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Detail of skimming Nyctosaurs painting © 2003 by John Conway.   Used with permission of John Conway.   Click on picture to enlarge.

Marsh, O. C., 1876.

Principal characters of American pterodactyls.

American  Journal of Science, Series. 3, 12(72):479-480.

Copyright © 2003-2009 by Mike Everhart

ePage last created 08/09/2003; Update 02/14/2009

Wherein O. C. Marsh describes some characteristics of the various newly discovered species of Pteranodons, and names a new species, Nyctosaurus gracilis, from the Smoky Hill Chalk of western Kansas.




ART. L. ---Principal Characters of American pterodactyls;*

by Professor O. C. MARSH.

     THE remains of Pterosauria or flying lizards, hitherto found in this country, are all from the Upper cretaceous deposits of Kansas. They are remarkable for their large size, some having a spread of wings not less than twenty-five feet. They differ widely from the Pterodactyls of the old world, especially in the absence of teeth and hence have been placed by the writer in a new order, Pteranodontia §, from the typical genus Pteranodon.

     In this genus, the skull is much elongated. The orbits, and the antorbital and nasal apertures are large. The maxillary and premaxillary bones are coossified, and entirely edentulous. The atlas and axis are united. The scapular arch presents some peculiar features, not before known in any vertebrate. The scapula, which is firmly coossified with the coracoid, has at its distal end an oblique articular face. This articulation is separated from the cor- responding facet of the opposite scapula by a thin median plate, which is apparently a neural spine of a dorsal vertebra. The two scapulę thus brace each other, and aid in securing powerful flight. In Pteranodon the fourth finger is greatly elongated, and the wing metacarpal is longer than half the antebrachium, There are five separate carpal bones, beside the pteroid bone which supported the membrane. The pteroid is not a true carpal, but is perhaps homologous with the small bone in the foot of a bat which supports the patagium. The first three metacarpals are very slender, pointed above, and do not reach the carpus. At their distal end they supported sharp, curved claws. In some species, the distal phalanx of the wing finger is not straight, but falciform.

     The pelvis in Pteranodon is of moderate size. The ilia are elongate and the acetabulum is imperforate. The ischia are broad, and united on the median line. The tail is short and slender, and the distal caudals are sometimes coossified. The posterior limbs are well developed. The tibia has at its distal end a pulley-like articular surface. There are two tarsal bones of nearly equal size,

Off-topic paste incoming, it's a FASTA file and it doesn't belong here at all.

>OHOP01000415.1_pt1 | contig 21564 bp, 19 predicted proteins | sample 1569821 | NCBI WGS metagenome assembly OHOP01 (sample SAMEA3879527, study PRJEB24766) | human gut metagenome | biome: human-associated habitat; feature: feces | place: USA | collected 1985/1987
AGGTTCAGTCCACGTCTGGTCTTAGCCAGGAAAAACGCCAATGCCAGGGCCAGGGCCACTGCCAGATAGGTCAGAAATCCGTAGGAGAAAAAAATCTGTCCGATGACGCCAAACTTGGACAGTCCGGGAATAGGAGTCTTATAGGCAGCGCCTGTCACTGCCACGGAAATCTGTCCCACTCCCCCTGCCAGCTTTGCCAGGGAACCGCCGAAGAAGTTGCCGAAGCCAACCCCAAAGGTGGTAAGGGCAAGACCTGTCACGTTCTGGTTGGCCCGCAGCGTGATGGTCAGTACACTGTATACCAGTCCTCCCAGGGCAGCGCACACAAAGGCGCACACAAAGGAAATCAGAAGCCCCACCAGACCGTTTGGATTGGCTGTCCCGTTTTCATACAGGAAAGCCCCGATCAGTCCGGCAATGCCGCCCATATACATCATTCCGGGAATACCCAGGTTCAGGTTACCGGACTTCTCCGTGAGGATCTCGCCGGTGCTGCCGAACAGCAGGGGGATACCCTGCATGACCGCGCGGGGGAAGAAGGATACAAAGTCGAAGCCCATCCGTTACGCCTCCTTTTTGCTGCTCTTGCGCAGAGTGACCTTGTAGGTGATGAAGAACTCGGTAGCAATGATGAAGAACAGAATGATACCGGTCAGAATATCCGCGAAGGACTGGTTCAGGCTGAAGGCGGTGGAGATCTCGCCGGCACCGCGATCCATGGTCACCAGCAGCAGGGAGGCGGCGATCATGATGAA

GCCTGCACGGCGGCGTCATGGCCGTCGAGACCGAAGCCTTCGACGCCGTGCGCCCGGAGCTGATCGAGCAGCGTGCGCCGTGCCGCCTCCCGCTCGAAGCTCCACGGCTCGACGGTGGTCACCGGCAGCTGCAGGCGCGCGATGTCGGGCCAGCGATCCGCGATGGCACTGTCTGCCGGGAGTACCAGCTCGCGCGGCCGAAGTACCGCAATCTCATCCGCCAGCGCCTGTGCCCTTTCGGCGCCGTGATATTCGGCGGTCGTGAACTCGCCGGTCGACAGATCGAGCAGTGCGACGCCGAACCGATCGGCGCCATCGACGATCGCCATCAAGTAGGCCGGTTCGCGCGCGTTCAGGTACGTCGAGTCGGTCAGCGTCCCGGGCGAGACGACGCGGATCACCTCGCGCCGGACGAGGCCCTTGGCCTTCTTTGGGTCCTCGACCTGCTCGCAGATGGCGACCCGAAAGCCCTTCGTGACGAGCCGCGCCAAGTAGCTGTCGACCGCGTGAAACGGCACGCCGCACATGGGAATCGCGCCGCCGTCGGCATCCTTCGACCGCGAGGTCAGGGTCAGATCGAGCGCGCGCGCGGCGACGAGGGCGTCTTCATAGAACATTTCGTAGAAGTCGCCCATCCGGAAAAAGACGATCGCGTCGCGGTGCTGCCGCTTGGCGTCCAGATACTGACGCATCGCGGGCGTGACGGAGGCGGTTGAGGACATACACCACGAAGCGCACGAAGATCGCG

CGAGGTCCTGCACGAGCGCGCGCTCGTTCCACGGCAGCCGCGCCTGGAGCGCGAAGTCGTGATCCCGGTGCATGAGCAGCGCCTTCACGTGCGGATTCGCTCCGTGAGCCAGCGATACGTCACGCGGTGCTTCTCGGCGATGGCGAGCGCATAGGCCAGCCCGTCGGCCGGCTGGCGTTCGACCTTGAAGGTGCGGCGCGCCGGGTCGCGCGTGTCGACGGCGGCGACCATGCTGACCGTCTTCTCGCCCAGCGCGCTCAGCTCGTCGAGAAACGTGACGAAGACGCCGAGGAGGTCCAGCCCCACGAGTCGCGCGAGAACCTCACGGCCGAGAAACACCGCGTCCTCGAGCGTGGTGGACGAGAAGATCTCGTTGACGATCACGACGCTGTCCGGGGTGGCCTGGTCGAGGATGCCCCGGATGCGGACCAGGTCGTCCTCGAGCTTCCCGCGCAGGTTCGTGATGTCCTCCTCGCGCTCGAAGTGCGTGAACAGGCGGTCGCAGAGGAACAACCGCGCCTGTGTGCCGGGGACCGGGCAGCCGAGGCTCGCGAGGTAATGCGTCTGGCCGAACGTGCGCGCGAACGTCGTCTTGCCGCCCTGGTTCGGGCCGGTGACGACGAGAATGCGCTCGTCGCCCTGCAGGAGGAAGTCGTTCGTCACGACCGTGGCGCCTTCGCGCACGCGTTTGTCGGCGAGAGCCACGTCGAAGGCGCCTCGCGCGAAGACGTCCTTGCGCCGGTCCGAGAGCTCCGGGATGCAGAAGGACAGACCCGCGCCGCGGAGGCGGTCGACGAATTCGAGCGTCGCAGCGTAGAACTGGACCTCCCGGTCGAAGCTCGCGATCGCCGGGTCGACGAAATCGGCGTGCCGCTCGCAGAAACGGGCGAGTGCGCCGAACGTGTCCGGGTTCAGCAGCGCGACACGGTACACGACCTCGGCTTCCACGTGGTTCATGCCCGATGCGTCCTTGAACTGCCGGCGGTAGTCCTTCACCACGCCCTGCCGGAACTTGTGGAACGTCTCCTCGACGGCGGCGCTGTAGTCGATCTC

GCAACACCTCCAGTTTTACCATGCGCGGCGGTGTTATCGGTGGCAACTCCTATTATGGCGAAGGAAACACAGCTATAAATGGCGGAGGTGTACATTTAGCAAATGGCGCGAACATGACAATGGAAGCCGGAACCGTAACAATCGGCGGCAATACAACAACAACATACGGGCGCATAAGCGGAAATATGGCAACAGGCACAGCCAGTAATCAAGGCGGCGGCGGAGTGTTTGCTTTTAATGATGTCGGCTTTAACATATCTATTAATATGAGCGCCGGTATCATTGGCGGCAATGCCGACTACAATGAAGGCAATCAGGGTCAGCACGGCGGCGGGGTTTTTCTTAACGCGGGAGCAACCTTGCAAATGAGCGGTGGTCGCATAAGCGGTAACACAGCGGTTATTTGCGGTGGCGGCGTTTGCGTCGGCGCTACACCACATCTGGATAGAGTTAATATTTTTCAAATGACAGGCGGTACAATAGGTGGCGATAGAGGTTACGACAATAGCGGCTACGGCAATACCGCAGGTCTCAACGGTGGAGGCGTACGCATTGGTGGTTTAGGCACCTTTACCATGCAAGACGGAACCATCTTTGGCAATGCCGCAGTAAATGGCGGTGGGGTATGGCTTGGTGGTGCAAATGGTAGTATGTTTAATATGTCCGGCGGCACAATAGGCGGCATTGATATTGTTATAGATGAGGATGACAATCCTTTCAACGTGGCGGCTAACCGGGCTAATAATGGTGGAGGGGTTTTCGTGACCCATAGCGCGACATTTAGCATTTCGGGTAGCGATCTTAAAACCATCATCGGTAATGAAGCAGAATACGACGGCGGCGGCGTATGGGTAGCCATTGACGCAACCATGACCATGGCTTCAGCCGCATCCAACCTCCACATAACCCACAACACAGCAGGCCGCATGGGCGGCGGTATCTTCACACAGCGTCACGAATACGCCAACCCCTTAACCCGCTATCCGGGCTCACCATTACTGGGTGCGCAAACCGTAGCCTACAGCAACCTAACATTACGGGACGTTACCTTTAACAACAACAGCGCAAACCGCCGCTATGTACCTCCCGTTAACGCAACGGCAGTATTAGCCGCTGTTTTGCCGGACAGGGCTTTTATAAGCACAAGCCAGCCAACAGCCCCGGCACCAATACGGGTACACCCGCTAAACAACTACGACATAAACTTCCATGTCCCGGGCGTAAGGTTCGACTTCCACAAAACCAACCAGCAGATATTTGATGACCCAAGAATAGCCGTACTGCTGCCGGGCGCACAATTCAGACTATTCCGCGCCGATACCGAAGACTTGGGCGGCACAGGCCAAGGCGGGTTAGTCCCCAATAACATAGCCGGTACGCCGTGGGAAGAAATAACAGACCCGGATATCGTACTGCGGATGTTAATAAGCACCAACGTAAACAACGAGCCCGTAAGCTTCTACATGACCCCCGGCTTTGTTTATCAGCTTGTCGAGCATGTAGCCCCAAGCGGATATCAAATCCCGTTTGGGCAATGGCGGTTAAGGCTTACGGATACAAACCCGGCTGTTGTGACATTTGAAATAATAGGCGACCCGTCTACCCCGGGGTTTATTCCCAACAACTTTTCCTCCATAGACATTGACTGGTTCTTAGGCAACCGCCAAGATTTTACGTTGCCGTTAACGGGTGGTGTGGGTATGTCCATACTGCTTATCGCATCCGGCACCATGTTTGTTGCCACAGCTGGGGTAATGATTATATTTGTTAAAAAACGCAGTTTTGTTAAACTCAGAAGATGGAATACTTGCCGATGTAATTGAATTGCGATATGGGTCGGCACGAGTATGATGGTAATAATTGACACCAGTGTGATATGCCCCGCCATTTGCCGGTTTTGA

* Abstract of a paper read before the American Association for the Advancement of Science, at Buffalo, Aug. 28th, 1876.

§ This Journal, vol. xi, p. 507, June, 1876.

480                    O. C. Marsh -American Pterodactyls.

and a small lateral bone, which may possibly be the distal end of the fibula. There are four metatarsals of nearly the same length, and their ungual phalanges are pointed, but not much curved.

     The known species of Pteranodon are as follows: Pteranodon occidentalis Marsh (Ornithochirus harpyia Cope), Pteranodon ingens Marsh (Ornithochirus umbrosis Cope), Pteranodon velox Marsh, Pteranodon longiceps Marsh, and Pteranodon comptus Marsh.

Nyctosaurus, gen. nov.

     A second genus of American Pterodactyls is represented in the Yale Museum by several well preserved specimens. This genus is nearly related to Pteranodon, but may be readily distinguished from it by the scapular arch, in which the coracoid is not coossified with the scapula. The latter bone, moreover, has no articulation at its distal end, which is comparatively thin and expanded. The type of this genus is Pteranodon gracilis Marsh, which may now be called Nyctosaurus gracilis. It was a Pterodactyl of medium size, measuring about eight to ten feet between the tips of the expanded wings. Its locality is in the upper Cretaceous of Western Kansas. The type specimens of all the above species are preserved in the Museum of Yale Col1ege.

See also Chris Bennett's page on crested Nyctosaurs and these suggested references:

Cope, E. D., 1872. On two new Ornithosaurians from Kansas. Proc. Amer. Phil. Soc. 12(88):420-422.

Cope, E. D., 1872. On two new Ornithosaurians from Kansas. Amer. Jour. Sci., ser. 3, 17:374-375.

Marsh, O. C., 1871. Note on a new and gigantic species of Pterodactyle. Amer. Jour. Sci. ser. 3 1(6):472.

Marsh, O. C., 1872. Discovery of additional remains of Pterosauria, with descriptions of two new species. Amer. Jour. Sci. ser.  3, 16:241-248.

Marsh, O. C., 1876. Recent discoveries of extinct animals. Amer. Jour. Sci. ser. 3, 12(67):59-61.

Marsh, O. C., 1876. Principal characters of American pterodactyls. Amer. Jour. Sci. ser. 3, 12(72):479-480.

Williston, S. W., 1891. The skull and hind extremity of Pteranodon. Amer. Nat. 25(300):1124-1126.

Williston, S. W., 1892. Kansas pterodactyls. Part I. Kansas Univ. Quarterly 1:1-13, pl. i.

Williston, S. W., 1893. Kansas pterodactyls. Part II. Kansas Univ. Quarterly 2:79-81, with 1 fig.

Williston, S. W., 1895. Note on the mandible of Ornithostoma. Kansas Univ. Quarterly 4:61.

Williston, S. W., 1896. On the skull of Ornithostoma. Kansas Univ. Quarterly 4(4):195-197, with pl. i.

Williston, S. W., 1897. Restoration of Ornithostoma (Pteranodon). Kansas Univ. Quarterly 6:35-51, with pl. ii.

Williston, S. W., 1902. On the skeleton of Nyctodactylus, with restoration. Amer. Jour. Anat. I 297-305.

Williston, S. W., 1902. On the skull of Nyctodactylus, an Upper Cretaceous pterodactyl. Jour. Geol. X 520-531, 2 pls.

Williston, S. W., 1903. On the osteology of Nyctosaurus (Nyctodactylus), with notes on American pterosaurs. Field Mus. Publ. (geol. Ser.) 2(3):125-163, 2 figs., pls. XL-XLIV.